After these tenants move out, I’m thinking of just keeping the rental empty with furniture. It sounds stupid to give up $4,200/month, but I really hate dealing with the HOA, move-in/move-out rules, and maintenance issues. Given the condo doesn’t have a mortgage and I have to pay taxes on some of the rental income, I’m not giving up that much. The condo can be a place for my sister, parents, or in-laws to crash when they want to stay in SF for longer than a week or two.
The Lake Tahoe property continues to be 100% managed by a property management company. It feels amazing not to have to do anything. I can’t wait to bring up my boy this coming winter to play in the snow! I could go up this winter, but I want him to be able to walk and run comfortably before he goes. I’ve been dreaming of this moment for over 10 years now. The income from the property is highly dependent on how much it snows. Summer income is always very strong.
Alternative Income ($49,680, 24.4% of total)
Book sales ($36,000/year): Sales of How To Engineer Your Layoff continue to be steady. I don’t see book sales really taking off unless I start pitching the book hard on TV or radio or speaking at conferences or writing a lot of guest posts about the subject. I just have no interest promoting it heavily, probably because I don’t like selling anything to anybody. The only way book sales will go up drastically without me doing anything is if the economy starts weakening. People often wait until the very end to do something about a bad situation. Only the smart ones will read the book before they feel they need to make a change.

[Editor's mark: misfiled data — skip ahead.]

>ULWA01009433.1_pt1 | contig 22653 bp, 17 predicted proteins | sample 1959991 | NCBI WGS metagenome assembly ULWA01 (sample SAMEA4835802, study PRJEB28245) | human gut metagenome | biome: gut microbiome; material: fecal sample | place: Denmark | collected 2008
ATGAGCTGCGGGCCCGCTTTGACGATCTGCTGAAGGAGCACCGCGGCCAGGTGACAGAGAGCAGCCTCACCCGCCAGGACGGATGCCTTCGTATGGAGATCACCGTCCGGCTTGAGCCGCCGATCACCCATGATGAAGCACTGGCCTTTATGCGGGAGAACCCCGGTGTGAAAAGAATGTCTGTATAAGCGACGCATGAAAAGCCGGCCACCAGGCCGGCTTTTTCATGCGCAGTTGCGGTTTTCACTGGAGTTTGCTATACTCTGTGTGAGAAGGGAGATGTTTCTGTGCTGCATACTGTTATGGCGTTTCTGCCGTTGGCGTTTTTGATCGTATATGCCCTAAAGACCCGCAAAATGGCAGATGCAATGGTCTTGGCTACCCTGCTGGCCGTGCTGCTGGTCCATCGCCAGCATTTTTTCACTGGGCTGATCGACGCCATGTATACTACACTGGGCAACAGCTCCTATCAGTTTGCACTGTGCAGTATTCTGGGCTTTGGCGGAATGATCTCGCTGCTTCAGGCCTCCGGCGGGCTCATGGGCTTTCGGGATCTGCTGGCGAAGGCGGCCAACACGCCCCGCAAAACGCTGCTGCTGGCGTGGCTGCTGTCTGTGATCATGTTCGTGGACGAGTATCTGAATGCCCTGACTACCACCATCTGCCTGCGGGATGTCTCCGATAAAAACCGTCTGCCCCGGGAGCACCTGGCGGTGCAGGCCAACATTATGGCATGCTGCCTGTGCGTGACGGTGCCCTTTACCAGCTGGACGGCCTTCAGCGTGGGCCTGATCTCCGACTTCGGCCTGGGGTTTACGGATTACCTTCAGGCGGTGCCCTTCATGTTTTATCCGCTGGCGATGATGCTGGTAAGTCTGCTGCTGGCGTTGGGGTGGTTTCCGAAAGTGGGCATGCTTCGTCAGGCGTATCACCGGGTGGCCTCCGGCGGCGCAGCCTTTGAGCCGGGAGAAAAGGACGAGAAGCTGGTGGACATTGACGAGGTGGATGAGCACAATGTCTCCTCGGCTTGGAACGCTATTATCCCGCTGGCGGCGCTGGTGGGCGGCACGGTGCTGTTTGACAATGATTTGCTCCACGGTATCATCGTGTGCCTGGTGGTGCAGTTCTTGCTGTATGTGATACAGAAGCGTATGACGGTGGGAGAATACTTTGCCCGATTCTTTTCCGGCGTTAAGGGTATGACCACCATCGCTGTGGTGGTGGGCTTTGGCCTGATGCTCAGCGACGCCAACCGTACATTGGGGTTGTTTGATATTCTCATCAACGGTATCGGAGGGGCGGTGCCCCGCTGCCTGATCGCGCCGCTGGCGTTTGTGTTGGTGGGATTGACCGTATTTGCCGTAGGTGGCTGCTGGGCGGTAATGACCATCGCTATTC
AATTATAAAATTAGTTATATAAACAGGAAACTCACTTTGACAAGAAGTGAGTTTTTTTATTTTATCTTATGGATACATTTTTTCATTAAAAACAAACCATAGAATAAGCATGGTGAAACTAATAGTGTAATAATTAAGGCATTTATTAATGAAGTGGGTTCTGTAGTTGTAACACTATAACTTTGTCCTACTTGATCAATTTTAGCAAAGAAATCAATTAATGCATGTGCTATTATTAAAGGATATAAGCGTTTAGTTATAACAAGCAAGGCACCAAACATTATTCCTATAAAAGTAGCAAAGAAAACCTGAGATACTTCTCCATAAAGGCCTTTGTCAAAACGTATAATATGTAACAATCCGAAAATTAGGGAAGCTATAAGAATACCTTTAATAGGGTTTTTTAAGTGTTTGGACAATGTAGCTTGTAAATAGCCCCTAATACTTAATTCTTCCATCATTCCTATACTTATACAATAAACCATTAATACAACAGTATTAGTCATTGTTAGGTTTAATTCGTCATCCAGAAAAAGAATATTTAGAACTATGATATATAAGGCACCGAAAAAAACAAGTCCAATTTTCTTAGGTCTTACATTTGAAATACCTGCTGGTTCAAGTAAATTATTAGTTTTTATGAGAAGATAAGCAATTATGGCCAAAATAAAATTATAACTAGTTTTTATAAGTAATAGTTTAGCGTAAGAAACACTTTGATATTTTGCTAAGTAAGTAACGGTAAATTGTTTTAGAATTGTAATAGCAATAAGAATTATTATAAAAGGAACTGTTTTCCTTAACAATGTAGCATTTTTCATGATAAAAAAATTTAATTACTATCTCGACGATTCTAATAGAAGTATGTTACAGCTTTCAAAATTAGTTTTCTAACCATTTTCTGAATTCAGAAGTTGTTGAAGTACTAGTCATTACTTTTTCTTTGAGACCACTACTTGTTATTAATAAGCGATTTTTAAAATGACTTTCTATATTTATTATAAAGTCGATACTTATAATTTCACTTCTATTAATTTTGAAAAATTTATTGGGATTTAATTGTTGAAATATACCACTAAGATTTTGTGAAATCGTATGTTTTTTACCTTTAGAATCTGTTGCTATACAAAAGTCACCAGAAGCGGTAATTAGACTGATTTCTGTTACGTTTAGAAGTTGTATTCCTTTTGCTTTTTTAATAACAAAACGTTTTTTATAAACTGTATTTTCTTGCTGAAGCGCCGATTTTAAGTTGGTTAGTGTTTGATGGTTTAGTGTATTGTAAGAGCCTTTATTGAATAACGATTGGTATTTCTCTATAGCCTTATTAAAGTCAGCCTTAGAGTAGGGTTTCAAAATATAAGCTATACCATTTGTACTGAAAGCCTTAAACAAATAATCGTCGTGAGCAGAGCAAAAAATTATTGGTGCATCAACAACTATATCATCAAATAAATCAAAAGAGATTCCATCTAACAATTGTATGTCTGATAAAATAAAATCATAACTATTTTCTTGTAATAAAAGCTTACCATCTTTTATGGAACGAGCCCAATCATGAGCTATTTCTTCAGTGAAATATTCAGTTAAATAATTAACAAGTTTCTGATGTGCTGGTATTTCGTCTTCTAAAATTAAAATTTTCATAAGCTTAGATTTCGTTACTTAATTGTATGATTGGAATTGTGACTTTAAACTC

I did get this pretty cool e-mail at the beginning of the year from one of my newsletter readers:
Hey Sam, just wanna say thank you for “How To Engineer Your Layoff.”I wasn’t one of those amazing cases where I negotiated a $60,000 settlement, BUT thanks to your book, I……figured out how much my severance package would total…waited until they offered me to relocate…turned it down, knowing very well what my severance package was worthThe grand total was $13,000, which is nothing compared to some of your case studies, but listen what happened next. I took $9k of that and put it into Bitcoin when it was $3,000. Bitcoin itself has now 5x’d, while my portfolio has done 10x. That $9k has effectively become $90k of unrealized gains, which will keep growing for a long time…The $13k is not much, but your book gave me the confidence and tools to prepare for the layoff. I am eternally grateful for your book.